Bridging the Gap Between Intelligence and Journalism

Just how long will it take us to report on the disinformation operations that drive division in western society?

Whittaker Chambers accused Alger Hiss of espionage. Hiss’ guilt was never completely settled, but most historians agree that evidence released decades later suggested that Chambers was correct.

Russia’s current disinformation attacks on the west accelerated in late 2012, consisting of three phases:

1) amplify leaked intelligence harmful to US, EU, and NATO, 2) identify and exacerbate real existing divisions in US society, 3) recruit and amplify Americans and other westerners to drive conflict.

Phase 1 involved Assange, Snowden, Manning and others; one can argue about whether and when they became witting vs. unwitting accomplices, and it doesn’t matter for this discussion. Phase 2 involved IRA planting content and driving conflicts. Phase 3 ran parallel to the entire operation but is now the principal driver. Russia need do nothing now but amplify western voices to advance its geopolitical agenda.

The LARPers: Lucian Wintrich, Jack Posobiec, Will Chamberlain, Gavin McInnes, Cassandra Fairbanks, and Chelsea Manning partying together on November 30, 2017. (photo:

Even today people misunderstand what happened. The “interference” that occurred in 2016 was not a discrete event with a beginning and end, and it wasn’t limited to 2016. They began in 2012 with people like Christine Assange, Roseanne Barr, Caitlin Johnstone and Cassandra Fairbanks, planting seeds that would grow later. Several dozen others were seeded, to grow audiences and cultivate “points of view.”

By 2016 they had a mighty circus underway, with angry opposing voices, along with slogans and chants. To the public, including the media, this seemed home grown. “America is built on original sin, and this is just payback time,” we thought. “We are not the country we pretend to be,” we thought. In fact we are looking at ourselves through a funhouse mirror, grotesquely amplifying our least flattering features.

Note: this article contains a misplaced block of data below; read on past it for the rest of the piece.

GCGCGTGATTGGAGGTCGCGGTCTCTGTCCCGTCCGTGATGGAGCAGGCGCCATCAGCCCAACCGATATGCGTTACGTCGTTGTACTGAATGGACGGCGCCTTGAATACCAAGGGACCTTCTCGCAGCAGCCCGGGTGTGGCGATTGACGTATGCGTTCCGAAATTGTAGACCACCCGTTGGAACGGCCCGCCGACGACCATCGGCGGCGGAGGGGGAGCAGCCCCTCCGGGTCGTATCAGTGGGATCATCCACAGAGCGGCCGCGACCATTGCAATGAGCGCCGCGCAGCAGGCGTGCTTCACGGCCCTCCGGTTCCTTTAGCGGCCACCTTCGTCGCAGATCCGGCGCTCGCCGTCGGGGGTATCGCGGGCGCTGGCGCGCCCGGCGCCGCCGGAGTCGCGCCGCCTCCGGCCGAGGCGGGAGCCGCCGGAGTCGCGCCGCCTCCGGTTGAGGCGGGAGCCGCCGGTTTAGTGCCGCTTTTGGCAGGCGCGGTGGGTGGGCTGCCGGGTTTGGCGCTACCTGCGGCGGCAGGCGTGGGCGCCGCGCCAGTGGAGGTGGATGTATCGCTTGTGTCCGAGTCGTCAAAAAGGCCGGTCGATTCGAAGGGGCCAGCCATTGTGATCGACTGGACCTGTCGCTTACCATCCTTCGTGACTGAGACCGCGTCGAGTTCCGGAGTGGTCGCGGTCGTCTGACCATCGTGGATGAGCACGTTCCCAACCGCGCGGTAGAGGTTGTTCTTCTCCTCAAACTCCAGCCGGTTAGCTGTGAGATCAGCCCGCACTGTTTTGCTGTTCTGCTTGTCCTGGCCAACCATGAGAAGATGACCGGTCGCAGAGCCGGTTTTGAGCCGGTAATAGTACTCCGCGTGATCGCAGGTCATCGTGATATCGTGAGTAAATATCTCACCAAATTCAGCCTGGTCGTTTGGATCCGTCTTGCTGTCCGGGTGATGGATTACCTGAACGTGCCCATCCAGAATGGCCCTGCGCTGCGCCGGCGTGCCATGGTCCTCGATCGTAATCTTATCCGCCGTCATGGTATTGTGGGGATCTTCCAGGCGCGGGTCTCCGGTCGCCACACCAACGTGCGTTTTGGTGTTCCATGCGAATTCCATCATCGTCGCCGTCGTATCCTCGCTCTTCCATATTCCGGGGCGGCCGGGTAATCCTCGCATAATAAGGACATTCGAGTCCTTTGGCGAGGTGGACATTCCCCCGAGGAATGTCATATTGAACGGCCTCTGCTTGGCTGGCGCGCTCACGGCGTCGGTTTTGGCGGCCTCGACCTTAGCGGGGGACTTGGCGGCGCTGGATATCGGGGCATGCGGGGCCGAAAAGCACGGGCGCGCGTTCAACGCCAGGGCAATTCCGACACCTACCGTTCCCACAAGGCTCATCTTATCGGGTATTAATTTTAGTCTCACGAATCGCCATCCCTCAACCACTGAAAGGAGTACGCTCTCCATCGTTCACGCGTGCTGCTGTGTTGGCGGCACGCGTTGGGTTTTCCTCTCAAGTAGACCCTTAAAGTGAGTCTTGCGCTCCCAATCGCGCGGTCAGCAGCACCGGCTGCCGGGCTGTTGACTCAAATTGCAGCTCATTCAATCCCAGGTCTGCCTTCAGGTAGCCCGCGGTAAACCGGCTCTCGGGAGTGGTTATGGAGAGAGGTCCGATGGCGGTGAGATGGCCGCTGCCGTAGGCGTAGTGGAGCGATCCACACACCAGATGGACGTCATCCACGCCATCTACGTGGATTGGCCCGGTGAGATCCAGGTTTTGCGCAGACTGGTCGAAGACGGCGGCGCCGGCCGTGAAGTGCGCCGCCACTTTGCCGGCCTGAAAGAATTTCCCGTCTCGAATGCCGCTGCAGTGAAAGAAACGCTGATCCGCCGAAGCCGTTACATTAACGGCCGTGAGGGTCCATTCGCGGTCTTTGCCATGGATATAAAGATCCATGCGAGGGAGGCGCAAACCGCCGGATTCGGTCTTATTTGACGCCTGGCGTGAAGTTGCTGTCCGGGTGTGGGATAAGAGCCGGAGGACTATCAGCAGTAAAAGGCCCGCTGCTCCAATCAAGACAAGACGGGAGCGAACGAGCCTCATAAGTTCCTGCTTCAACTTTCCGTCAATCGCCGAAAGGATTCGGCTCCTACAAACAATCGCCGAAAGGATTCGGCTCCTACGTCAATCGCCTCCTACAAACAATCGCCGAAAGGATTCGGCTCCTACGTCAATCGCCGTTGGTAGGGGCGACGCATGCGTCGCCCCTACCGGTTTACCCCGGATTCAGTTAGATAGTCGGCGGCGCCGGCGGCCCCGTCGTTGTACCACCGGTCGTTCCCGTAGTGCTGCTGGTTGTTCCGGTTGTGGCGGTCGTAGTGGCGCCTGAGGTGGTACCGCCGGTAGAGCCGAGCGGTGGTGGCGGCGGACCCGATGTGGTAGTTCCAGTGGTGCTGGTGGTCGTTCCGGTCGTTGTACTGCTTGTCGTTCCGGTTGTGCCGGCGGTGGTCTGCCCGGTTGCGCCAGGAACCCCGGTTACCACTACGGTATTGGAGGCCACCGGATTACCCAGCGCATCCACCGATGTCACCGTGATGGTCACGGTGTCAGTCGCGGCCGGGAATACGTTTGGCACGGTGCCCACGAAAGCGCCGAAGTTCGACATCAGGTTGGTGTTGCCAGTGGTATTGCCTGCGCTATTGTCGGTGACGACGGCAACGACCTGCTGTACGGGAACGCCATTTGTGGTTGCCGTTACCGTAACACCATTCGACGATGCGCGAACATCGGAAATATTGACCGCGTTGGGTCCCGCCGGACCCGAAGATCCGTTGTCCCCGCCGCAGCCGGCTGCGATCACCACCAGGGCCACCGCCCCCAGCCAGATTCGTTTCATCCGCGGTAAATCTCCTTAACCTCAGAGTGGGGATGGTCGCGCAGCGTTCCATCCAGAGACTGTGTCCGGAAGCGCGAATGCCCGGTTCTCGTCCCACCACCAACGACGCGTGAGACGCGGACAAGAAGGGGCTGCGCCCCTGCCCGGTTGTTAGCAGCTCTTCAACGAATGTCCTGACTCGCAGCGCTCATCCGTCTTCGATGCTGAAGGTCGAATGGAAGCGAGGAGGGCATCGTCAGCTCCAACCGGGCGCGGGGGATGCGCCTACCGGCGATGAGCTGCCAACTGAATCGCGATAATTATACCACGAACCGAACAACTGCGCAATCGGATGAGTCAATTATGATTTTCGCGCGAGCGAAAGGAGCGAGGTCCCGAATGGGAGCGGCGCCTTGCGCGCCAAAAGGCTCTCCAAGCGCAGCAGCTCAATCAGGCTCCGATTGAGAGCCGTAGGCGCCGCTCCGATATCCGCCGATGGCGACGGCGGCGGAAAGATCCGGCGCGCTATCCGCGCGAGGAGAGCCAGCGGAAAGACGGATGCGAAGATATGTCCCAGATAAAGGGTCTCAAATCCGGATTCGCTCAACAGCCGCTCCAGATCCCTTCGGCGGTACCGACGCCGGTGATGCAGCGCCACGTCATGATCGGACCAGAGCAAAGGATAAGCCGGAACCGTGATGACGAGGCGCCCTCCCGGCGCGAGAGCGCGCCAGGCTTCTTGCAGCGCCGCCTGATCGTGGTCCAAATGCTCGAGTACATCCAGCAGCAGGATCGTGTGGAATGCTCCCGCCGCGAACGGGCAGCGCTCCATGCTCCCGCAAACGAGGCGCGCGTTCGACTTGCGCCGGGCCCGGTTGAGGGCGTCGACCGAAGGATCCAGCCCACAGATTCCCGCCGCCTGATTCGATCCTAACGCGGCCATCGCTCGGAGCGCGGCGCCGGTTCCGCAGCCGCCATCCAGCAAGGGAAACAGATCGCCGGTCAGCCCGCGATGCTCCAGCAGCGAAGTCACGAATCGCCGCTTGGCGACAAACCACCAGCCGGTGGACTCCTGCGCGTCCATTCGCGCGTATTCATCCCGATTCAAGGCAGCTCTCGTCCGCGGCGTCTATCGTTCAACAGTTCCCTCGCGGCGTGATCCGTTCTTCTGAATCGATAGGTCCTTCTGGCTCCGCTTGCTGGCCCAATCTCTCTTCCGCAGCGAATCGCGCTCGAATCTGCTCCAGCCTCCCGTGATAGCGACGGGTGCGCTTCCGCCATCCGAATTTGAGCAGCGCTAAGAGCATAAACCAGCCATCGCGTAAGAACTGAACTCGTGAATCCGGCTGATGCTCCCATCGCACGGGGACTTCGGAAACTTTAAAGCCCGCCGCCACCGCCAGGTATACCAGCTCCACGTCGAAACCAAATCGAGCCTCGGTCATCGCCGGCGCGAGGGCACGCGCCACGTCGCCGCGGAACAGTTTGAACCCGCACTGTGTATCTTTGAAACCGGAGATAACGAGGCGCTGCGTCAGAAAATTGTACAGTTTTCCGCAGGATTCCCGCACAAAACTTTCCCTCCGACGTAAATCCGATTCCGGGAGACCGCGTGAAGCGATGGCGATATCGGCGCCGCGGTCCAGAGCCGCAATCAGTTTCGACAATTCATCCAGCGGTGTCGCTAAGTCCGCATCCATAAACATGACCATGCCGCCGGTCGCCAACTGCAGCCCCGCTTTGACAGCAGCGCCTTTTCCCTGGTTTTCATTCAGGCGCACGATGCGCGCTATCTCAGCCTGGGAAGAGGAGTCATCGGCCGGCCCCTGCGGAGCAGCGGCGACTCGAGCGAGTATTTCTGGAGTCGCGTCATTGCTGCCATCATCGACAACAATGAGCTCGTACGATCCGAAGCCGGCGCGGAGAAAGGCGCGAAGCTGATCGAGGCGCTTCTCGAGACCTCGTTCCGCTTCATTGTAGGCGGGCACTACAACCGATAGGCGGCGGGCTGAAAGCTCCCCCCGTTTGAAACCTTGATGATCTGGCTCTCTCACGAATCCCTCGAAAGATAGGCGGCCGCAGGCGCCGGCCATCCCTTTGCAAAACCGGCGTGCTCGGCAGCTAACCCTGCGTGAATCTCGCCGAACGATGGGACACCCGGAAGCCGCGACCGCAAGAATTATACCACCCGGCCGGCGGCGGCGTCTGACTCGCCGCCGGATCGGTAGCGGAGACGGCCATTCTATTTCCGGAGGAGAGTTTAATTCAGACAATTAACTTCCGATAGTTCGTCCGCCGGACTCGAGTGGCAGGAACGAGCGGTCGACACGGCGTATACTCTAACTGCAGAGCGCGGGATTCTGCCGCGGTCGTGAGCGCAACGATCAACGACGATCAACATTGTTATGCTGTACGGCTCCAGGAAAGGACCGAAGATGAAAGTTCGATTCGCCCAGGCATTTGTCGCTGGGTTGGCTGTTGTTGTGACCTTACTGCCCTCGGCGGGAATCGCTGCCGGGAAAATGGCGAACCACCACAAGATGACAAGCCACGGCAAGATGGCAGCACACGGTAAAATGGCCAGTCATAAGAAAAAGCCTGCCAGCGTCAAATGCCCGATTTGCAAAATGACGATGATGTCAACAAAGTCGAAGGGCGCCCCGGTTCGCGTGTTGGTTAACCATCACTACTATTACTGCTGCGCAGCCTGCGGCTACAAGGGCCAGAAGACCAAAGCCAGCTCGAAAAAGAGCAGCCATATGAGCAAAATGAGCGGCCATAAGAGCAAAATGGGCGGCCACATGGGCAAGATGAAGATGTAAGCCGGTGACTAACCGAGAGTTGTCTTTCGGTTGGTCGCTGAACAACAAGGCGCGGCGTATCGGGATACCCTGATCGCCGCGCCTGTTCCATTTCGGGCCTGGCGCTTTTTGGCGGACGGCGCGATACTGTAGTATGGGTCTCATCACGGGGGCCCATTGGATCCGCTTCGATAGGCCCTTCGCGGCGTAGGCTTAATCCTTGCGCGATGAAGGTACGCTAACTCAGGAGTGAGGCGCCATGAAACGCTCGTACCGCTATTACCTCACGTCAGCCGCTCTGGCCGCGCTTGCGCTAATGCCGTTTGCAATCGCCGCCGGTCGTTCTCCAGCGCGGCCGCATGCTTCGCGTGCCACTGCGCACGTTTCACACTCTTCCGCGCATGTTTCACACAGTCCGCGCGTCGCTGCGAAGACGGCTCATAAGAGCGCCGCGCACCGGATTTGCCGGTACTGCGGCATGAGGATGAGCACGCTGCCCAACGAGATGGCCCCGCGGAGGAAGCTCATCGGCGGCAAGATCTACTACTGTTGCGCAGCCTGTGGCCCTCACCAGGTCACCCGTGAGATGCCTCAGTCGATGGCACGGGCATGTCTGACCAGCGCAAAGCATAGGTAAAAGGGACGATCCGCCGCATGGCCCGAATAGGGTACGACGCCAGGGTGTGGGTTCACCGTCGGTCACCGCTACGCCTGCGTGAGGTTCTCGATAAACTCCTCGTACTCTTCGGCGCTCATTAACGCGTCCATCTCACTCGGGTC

Those of us studying disinformation networks and cults in detail know what has actually occurred. And most likely, you won’t read about it in the papers soon. That’s not for lack of trying on our part. It’s because these manipulations are difficult to report, even as it’s possible to understand them from an intelligence and analysis point of view. Some of them are so complex and arcane as to defy both imagination and comprehension.

Alger Hiss, testifying in 1948. He denied charges of espionage, but was later found guilty of perjury. (Wikipedia)

The case of Alger Hiss is instructive. He stood accused of espionage in 1948, for activities he had undertaken in the decade prior. The statute of limitations had run out for an espionage conviction, however, but he was convicted of perjury in 1950 for lying under oath in his testimony. He served three and a half years in jail. For decades, the debate over Hiss’ guilt or innocence raged. Hardcore leftists even accused Richard Nixon of manufacturing a typewriter to frame Hiss.

Advocates maintained that Richard Nixon manufactured this typewriter to frame Hiss.

In fact, an intelligence program called VENONA had captured information that could have proved Hiss’ guilt. But it was not revealed at that time because it would have exposed the fact that Russia’s (weak) encryption practices had been broken. So its existence, along with information that would have implicated Hiss’ entire spy cell, was kept secret until 1995 — fifteen years after the program was terminated.